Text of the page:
References

Cdc.gov, (2017). High Cholesterol Facts | cdc.gov. (2017). Cdc.gov. Retrieved 15 March 2017,

from https://www.cdc.gov/cholesterol/facts.htm

Cholesterolmenu.com, (2017). Normal Cholesterol Levels Chart - Total, LDL, HDL,

Triglycerides. (2017). Cholesterolmenu.com. Retrieved 15 March 2017, from http://www.cholesterolmenu.com/cholesterol-levels-chart/

Cold, F., Health, E., Disease, H., Management, P., Conditions, S., & Problems, S. et al.

(2017). What Is Hyperlipidemia?. WebMD. Retrieved 15 March 2017, from http://www.webmd.com/cholesterol-management/hyperlipidemia-overview#1

Epocrates online, (2017). Hypercholesterolemia Differential Diagnosis - Epocrates Online.

(2017). Online.epocrates.com. Retrieved 15 March 2017, from https://online.epocrates.com/diseases/17035/Hypercholesterolemia/Differential-Diagnosis

Heart.org, (2017). Hyperlipidemia. (2017). Heart.org. Retrieved 15 March 2017, from

http://www.heart.org/HEARTORG/Conditions/Cholesterol/AboutCholesterol/Hyperlipidemia_UCM_434965_Article.jsp#.WMl-gflTLIU

Glatter, T. R. (May 16, 2016). Hyperlipidemia. Postgraduate Medicine, 76, 6, 49-59.

Medlineplus.Gov, (2017). Cholesterol Levels: What You Need to Know | NIH MedlinePlus the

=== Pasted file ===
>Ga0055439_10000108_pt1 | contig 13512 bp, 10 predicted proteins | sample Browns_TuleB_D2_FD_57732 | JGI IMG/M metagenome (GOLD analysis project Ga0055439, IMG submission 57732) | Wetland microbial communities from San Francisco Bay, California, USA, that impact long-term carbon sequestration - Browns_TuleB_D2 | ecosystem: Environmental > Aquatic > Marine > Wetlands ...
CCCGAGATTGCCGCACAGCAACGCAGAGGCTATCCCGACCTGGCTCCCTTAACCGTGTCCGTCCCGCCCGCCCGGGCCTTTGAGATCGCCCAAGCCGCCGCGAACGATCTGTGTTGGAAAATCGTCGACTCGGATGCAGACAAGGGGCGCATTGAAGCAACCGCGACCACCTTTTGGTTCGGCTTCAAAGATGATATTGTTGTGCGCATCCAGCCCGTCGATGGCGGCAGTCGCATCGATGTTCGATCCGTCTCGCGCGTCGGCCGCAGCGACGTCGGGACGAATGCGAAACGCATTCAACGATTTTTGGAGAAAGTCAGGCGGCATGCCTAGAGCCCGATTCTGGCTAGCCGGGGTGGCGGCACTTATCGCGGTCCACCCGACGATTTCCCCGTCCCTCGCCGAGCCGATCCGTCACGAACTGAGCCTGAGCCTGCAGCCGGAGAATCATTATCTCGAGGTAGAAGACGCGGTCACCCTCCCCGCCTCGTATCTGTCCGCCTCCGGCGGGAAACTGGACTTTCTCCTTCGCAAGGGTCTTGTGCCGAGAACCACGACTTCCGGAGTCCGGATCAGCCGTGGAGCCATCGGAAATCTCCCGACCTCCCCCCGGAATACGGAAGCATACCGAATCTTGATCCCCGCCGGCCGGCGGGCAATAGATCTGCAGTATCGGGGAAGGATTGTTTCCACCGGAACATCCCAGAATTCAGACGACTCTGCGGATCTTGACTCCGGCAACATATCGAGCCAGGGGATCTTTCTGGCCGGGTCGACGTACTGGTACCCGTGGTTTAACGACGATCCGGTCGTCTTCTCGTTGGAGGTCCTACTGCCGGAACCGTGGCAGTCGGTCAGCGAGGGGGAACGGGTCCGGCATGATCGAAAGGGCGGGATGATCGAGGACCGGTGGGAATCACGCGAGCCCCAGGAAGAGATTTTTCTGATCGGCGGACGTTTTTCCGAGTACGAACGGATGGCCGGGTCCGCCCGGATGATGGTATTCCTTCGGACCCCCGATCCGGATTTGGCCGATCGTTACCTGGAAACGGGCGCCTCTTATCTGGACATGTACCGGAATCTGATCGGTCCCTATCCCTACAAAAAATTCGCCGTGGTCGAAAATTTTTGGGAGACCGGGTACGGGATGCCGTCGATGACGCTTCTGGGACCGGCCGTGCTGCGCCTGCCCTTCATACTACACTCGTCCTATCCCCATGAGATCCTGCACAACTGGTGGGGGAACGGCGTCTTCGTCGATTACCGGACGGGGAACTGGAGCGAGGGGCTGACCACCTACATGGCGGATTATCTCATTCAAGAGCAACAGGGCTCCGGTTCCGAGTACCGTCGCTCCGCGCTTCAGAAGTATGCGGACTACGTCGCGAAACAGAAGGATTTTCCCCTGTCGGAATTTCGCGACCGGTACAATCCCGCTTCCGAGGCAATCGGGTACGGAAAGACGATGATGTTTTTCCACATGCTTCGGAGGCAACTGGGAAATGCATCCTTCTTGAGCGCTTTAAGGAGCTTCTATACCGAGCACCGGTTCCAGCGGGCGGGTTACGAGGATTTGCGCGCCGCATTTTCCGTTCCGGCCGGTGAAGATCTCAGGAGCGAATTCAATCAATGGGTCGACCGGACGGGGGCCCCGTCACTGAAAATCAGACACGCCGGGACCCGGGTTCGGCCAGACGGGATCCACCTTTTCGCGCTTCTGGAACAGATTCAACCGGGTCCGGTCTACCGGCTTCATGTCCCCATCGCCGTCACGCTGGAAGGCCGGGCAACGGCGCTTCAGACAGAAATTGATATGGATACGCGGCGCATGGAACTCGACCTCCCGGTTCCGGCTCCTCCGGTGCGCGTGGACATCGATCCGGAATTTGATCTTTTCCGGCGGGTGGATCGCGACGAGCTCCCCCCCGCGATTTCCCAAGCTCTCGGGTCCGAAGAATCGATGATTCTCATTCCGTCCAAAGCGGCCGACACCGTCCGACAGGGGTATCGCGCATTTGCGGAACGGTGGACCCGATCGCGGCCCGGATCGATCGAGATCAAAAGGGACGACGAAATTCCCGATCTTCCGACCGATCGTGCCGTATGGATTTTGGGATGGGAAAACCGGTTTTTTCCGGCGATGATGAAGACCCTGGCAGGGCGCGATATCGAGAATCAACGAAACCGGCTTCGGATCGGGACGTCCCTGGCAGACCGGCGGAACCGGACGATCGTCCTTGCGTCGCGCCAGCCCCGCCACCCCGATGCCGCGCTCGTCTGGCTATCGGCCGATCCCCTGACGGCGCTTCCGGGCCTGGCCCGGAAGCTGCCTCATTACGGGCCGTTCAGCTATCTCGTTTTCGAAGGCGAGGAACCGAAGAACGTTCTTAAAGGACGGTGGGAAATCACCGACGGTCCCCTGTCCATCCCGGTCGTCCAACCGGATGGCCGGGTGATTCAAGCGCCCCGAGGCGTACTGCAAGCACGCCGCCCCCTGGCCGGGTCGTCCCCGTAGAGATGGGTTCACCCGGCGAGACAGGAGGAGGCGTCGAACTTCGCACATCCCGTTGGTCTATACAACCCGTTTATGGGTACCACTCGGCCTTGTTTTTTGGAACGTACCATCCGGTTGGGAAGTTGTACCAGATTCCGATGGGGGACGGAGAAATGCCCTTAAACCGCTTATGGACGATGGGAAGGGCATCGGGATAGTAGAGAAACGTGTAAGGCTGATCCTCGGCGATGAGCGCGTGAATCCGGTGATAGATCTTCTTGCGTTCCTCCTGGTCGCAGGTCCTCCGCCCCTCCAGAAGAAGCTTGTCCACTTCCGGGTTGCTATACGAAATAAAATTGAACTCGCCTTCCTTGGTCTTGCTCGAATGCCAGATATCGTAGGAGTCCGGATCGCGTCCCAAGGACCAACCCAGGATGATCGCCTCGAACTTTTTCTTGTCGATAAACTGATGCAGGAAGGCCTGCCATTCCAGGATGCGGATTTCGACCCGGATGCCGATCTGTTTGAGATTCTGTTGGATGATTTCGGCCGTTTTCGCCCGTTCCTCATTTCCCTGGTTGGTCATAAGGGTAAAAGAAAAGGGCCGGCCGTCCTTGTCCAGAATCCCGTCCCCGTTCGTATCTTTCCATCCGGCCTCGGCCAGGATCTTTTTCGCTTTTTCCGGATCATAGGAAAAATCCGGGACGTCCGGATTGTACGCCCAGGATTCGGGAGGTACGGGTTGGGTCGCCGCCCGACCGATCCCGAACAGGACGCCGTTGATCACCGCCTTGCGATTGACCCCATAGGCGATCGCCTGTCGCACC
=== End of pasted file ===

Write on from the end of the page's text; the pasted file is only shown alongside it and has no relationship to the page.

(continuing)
Magazine. (2017). Medlineplus.gov. Retrieved 15 March 2017, from https://medlineplus.gov/magazine/issues/summer12/articles/summer12pg6-7.html

Miller, K. P. (2013). The National Practitioner Data Bank: An Annual Update. The Journal for

Nurse Practitioners, (9)9, 576-580: Retrieved from the Walden Library databases.

Peters, W. L. (May 17, 2016). Hyperlipidemia. Postgraduate Medicine, 90, 5, 213-224.

Rana, A. Q., Hedera, P., & SpringerLink (Online service). (2014). Differential Diagnosis of

Movement Disorders in Clinical Practice. (Springer eBooks.) Cham: Springer International Publishing.

Watson, E. (2014). Nursing Malpractice: Costs, Trends and Issues. Journal of Legal Nurse

Consulting, 25(1), 26-31: Retrieved from the Walden Library databases

Wise, G. R., & Schultz, T. T. (June 30, 2015). Hyperlipidemia. Postgraduate Medicine, 100, 1,

138-149.Westrick, Susan J., & Jacob, N. (2016). Disclosure of Errors and Apology: Law and Ethics. The

Journal for Nurse Practitioners, 12(2), 120-126: Retrieved from the Walden Library databases.